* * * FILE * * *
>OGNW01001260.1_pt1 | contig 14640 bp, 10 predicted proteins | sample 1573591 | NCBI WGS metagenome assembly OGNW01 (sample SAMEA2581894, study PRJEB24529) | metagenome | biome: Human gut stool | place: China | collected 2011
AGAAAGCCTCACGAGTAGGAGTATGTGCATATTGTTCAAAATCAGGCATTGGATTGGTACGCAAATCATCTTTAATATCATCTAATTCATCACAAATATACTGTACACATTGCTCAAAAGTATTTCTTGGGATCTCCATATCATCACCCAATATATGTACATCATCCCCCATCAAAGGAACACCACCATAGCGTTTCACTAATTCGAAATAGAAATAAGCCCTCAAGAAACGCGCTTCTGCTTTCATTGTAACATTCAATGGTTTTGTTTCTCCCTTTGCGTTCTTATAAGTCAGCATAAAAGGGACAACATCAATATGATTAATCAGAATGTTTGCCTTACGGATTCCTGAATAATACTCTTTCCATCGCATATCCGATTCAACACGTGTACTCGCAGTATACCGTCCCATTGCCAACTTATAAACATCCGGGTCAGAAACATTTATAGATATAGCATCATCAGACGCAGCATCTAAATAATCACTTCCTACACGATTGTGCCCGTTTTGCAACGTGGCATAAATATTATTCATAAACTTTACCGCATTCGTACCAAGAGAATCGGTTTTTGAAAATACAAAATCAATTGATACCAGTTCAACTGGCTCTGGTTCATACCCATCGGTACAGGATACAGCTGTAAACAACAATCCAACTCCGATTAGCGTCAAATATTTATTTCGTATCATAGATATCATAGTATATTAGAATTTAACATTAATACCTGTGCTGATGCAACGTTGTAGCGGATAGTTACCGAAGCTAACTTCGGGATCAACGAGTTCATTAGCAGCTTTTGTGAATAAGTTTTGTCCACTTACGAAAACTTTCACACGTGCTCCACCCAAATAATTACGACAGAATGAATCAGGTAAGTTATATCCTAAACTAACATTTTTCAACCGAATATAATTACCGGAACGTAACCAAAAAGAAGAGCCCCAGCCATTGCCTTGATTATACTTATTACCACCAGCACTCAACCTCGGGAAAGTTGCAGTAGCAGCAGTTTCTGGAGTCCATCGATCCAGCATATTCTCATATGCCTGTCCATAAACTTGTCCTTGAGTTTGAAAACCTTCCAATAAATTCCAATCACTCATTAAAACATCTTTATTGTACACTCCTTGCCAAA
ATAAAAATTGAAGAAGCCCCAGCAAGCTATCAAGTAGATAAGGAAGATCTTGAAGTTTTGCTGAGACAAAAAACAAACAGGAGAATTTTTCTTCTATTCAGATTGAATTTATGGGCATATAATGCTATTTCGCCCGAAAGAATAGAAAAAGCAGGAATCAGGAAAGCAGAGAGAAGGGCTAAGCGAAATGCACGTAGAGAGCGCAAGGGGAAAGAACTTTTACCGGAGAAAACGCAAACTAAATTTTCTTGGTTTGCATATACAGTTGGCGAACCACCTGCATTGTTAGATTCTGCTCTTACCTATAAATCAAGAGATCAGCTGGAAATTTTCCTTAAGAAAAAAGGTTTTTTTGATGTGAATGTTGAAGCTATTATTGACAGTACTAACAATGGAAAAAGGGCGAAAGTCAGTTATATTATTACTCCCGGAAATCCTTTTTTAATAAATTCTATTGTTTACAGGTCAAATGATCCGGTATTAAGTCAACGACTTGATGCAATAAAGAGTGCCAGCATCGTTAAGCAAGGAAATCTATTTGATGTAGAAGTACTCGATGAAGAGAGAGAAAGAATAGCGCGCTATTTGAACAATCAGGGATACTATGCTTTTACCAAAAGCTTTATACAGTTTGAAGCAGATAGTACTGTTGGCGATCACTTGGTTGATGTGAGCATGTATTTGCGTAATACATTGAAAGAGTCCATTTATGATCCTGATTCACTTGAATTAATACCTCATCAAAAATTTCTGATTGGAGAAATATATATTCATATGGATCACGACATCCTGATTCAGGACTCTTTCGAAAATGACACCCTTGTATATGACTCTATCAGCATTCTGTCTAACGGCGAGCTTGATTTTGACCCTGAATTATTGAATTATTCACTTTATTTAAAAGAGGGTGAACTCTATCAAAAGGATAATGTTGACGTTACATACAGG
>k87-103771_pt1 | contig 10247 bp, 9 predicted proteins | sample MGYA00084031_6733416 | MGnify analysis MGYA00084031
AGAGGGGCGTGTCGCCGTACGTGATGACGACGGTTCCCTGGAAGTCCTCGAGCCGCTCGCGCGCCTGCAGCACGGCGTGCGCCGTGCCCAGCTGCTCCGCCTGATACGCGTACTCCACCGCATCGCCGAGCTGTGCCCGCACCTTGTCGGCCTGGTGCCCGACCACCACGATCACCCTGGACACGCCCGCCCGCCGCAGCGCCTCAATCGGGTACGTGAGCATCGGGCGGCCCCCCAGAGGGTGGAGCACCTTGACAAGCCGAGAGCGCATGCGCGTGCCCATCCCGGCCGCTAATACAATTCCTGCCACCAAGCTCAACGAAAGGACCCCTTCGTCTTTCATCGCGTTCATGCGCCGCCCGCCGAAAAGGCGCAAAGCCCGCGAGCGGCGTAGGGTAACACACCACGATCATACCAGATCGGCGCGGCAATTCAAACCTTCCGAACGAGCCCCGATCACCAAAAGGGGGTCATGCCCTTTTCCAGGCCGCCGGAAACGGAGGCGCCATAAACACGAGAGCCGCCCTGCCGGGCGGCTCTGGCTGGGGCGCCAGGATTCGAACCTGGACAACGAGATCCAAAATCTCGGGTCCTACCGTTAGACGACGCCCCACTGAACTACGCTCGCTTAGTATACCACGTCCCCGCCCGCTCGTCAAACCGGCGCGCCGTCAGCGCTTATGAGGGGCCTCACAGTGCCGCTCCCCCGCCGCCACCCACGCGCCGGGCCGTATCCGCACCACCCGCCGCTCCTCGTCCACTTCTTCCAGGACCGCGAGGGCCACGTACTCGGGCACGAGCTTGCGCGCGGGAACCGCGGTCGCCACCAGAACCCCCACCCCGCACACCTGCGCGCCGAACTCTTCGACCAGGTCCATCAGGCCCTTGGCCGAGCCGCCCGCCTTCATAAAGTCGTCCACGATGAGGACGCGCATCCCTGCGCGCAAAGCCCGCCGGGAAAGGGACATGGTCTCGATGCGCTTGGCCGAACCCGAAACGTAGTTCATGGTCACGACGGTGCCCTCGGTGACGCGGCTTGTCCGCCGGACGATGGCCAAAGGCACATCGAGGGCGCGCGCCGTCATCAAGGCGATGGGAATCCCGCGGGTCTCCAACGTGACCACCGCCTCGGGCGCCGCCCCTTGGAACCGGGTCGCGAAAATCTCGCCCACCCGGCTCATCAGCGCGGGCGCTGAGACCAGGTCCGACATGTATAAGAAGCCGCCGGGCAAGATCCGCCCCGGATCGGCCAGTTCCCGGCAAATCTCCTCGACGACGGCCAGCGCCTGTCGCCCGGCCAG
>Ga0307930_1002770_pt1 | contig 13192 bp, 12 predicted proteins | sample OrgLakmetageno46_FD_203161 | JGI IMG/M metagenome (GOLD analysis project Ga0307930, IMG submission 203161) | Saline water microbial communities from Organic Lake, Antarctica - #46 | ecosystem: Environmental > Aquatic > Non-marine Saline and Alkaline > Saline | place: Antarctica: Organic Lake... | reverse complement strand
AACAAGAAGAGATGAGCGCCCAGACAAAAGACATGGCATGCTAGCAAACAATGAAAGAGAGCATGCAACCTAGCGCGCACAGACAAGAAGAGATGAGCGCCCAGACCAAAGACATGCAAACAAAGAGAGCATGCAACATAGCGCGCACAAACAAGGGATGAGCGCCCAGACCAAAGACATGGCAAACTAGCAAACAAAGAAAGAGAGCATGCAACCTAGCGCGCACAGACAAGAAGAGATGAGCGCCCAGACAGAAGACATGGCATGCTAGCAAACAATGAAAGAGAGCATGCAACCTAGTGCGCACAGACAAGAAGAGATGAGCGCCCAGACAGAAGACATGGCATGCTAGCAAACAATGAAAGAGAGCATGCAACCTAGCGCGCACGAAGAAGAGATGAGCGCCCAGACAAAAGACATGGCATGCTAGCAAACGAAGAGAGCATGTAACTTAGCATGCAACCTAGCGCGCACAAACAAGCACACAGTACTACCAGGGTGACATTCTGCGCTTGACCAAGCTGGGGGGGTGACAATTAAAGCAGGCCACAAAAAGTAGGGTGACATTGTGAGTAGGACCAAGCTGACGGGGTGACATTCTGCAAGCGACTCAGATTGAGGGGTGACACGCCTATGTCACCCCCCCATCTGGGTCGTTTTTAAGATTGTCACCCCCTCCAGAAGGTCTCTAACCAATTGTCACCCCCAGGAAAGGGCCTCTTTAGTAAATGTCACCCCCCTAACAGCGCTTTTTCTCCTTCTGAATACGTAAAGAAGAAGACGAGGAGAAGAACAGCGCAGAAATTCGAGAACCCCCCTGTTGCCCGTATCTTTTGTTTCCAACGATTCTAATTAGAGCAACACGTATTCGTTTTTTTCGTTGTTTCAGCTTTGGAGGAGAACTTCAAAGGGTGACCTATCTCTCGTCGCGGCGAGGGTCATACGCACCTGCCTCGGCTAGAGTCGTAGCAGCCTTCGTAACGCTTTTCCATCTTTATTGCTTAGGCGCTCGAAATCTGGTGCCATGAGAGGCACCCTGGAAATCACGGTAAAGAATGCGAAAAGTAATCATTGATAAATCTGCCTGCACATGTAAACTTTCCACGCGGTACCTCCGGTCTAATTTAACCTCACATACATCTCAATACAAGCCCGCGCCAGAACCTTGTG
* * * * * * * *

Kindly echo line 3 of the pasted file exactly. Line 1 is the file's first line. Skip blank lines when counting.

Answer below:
ATAAAAATTGAAGAAGCCCCAGCAAGCTATCAAGTAGATAAGGAAGATCTTGAAGTTTTGCTGAGACAAAAAACAAACAGGAGAATTTTTCTTCTATTCAGATTGAATTTATGGGCATATAATGCTATTTCGCCCGAAAGAATAGAAAAAGCAGGAATCAGGAAAGCAGAGAGAAGGGCTAAGCGAAATGCACGTAGAGAGCGCAAGGGGAAAGAACTTTTACCGGAGAAAACGCAAACTAAATTTTCTTGGTTTGCATATACAGTTGGCGAACCACCTGCATTGTTAGATTCTGCTCTTACCTATAAATCAAGAGATCAGCTGGAAATTTTCCTTAAGAAAAAAGGTTTTTTTGATGTGAATGTTGAAGCTATTATTGACAGTACTAACAATGGAAAAAGGGCGAAAGTCAGTTATATTATTACTCCCGGAAATCCTTTTTTAATAAATTCTATTGTTTACAGGTCAAATGATCCGGTATTAAGTCAACGACTTGATGCAATAAAGAGTGCCAGCATCGTTAAGCAAGGAAATCTATTTGATGTAGAAGTACTCGATGAAGAGAGAGAAAGAATAGCGCGCTATTTGAACAATCAGGGATACTATGCTTTTACCAAAAGCTTTATACAGTTTGAAGCAGATAGTACTGTTGGCGATCACTTGGTTGATGTGAGCATGTATTTGCGTAATACATTGAAAGAGTCCATTTATGATCCTGATTCACTTGAATTAATACCTCATCAAAAATTTCTGATTGGAGAAATATATATTCATATGGATCACGACATCCTGATTCAGGACTCTTTCGAAAATGACACCCTTGTATATGACTCTATCAGCATTCTGTCTAACGGCGAGCTTGATTTTGACCCTGAATTATTGAATTATTCACTTTATTTAAAAGAGGGTGAACTCTATCAAAAGGATAATGTTGACGTTACATACAGG